I Refuse to Debate With Climate Change Deniers

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I’m Planning My Future Instead

Walk away (my photo)

Two years ago, I decided to walk away from the climate change debate.

I no longer debate the facts with unbelievers. I share information with likeminded people instead. Of course, I remain concerned for my granddaughter’s future, but I don’t waste time debating the issue. Those who won’t work with me are an impediment to progress. I intend to take the detour around their roadblocks.

I’ve moved on.

I’m now preparing for what’s to come. If there’s no consensus and thus little action, then I best figure out how to take care of myself when the going gets rough. Frankly, it’s always boiled down to taking care of myself. Americans don’t encourage a culture of sharing ideas and resources.

We’re all about the individual, so I’m turning my attention to my own needs.

Fortunately, I’m pretty good at taking care of myself, too. I’ve already shared with my Medium readers a number of lifestyle changes that I’ve implemented, simple ways to keep my household functioning during rolling blackouts or in the aftermath of severe storms. Here’s my most recent article on the topic of self-reliance.

Research, personal experience, trial and error, and a willingness to adapt are essential to my progress. I no longer procrastinate. It’s encouraging to see the progress I’ve made in the last two years.

I’m now trying to determine how best to keep warm in the winter.

If I can keep my pipes from freezing, I think I can manage. We live in the upper Midwest so our winters can be cold at times. Not like when I lived in Maine for 32 years, but still cold enough to warrant a backup plan.

Fortunately, we’ve had lots of experience with backup heat.

We owned five acres of wooded property in Maine and used a wood stove back in the day to heat our whole home for several years until we could upgrade to an oil furnace.

So, one area we’re exploring is wood heat — again.

We have a lovely fireplace in our 1970s home, but a fireplace isn’t a very efficient means of heating a home. About 90% of the heat goes up the chimney. So, we’re considering a wood-burning insert. They’ve been greatly improved upon and must meet 2020 EPA standards, so that’s a step in the right direction.

My house is roughly 1700 square feet.

The way it’s designed, I should be able to heat my family room, bathroom, kitchen, and bedroom with a fireplace insert. That leaves two other bedrooms and a large living room/dining room area that might get chilly, but at least there’s no water pipes in those rooms.

The heated rooms are where we spend most of our time even when we have power.

I own a battery power station that keeps my chest freezer and fridge running. I also have my house fitted with light bulbs that remain charged for up to six hours after the power goes out. I can then recharge them with my power station. I own a gas stove, so cooking on the stovetop burners is fine. I can recharge my phones with the power station, too.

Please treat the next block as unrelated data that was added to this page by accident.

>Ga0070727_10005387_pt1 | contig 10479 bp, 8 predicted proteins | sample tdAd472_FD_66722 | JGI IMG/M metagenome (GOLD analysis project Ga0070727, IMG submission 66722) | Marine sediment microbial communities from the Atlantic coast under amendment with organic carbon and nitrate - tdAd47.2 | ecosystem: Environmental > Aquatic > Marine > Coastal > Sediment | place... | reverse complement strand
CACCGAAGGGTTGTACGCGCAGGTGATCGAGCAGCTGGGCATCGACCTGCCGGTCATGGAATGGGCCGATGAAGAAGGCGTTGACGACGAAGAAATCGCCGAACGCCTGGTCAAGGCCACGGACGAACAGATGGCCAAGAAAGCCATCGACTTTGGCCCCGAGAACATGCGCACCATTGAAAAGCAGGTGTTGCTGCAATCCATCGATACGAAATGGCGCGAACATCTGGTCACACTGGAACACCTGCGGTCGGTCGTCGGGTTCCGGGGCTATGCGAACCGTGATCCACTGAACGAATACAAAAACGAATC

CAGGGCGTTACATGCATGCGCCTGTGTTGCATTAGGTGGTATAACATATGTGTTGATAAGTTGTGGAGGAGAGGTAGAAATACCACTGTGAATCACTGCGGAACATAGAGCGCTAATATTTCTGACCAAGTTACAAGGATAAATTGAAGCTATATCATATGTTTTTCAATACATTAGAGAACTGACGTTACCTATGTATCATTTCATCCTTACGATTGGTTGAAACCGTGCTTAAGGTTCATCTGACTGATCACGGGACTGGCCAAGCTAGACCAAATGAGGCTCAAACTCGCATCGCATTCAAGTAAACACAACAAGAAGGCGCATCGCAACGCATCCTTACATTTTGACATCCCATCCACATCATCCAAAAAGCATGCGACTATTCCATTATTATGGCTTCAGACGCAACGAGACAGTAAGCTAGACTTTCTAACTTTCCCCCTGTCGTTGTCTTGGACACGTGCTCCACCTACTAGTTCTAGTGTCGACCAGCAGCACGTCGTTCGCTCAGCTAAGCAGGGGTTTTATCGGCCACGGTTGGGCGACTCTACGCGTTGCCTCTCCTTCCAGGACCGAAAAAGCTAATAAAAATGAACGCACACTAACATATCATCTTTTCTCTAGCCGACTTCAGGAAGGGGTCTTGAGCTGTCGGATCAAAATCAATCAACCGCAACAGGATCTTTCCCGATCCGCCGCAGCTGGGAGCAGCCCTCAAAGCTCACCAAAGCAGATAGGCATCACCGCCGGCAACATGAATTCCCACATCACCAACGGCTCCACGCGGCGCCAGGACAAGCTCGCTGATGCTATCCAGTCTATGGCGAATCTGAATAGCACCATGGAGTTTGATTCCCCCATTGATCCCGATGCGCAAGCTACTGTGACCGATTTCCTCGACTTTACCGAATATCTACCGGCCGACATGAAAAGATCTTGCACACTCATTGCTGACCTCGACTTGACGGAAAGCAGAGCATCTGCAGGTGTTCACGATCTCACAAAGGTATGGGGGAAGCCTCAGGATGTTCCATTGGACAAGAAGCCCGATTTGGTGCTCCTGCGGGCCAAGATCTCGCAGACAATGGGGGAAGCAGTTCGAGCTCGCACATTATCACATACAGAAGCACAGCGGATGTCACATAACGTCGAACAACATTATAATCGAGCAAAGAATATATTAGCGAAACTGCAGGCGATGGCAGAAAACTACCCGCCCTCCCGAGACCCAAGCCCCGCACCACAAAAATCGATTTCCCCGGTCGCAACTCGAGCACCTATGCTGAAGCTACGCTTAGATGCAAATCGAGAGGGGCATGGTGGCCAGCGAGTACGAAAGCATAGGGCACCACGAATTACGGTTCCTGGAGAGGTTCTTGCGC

A big concern is cost.

I will be consulting with a professional next week. While I’m at it, I’m also meeting the following week with a company that installs standby generators that tap into the gas lines to my home. This is an expensive solution, around $10,000, so it would be a last choice, although a convenient one.

My final option at this point is to purchase another power station, a bigger one, and set it up to run my furnace.

That would require a professional electrician and a transfer switch. Could be costly but maybe not as expensive as the standby gas generator. Of course, it would be necessary to charge my new power station every other day or so. I have a gas inverter generator for that, and my power station recharges in less than two hours.

I’m going to purchase portable solar panels to charge my power station on sunny days.

One step at a time, you know. With continuing research, I find myself leaning toward the fireplace insert, but we shall see. It’s a challenge. Ultimately, I’d love to use solar power. I can use it to recharge my power station, but, of course, that’s a far cry from relying on solar year-round. It’s just not an option for me currently. Hopefully, down the road, creative people will come up with affordable and innovative options.

Thankfully, I’m only trying to find a solution to the heating problem during emergencies which are still infrequent but are on the rise.

In the meantime, the world depends on creative people to solve big problems. The unbelievers and the naysayers always slow down the change process, at least until new ideas become normalized.

Yeah, people hate change so much that they’d rather complain. They’ll refuse to cooperate even if it kills them.

So, there you have it. I’m too busy to fight with the unbelievers. They do nothing to help, and I’ve never changed a single closed mind. So, it’s just me. You’re welcome to come along for the ride.

Oh, and if you’ve stumbled across innovative solutions, please share.

There’s a lot going on out there, and I’d love to hear your ideas. Let’s ignore those who have nothing to offer.

They’ll be begging for our help soon enough.

Teresa is a retired educator, author, world traveler, and professional myth buster. You can find her books on Amazon.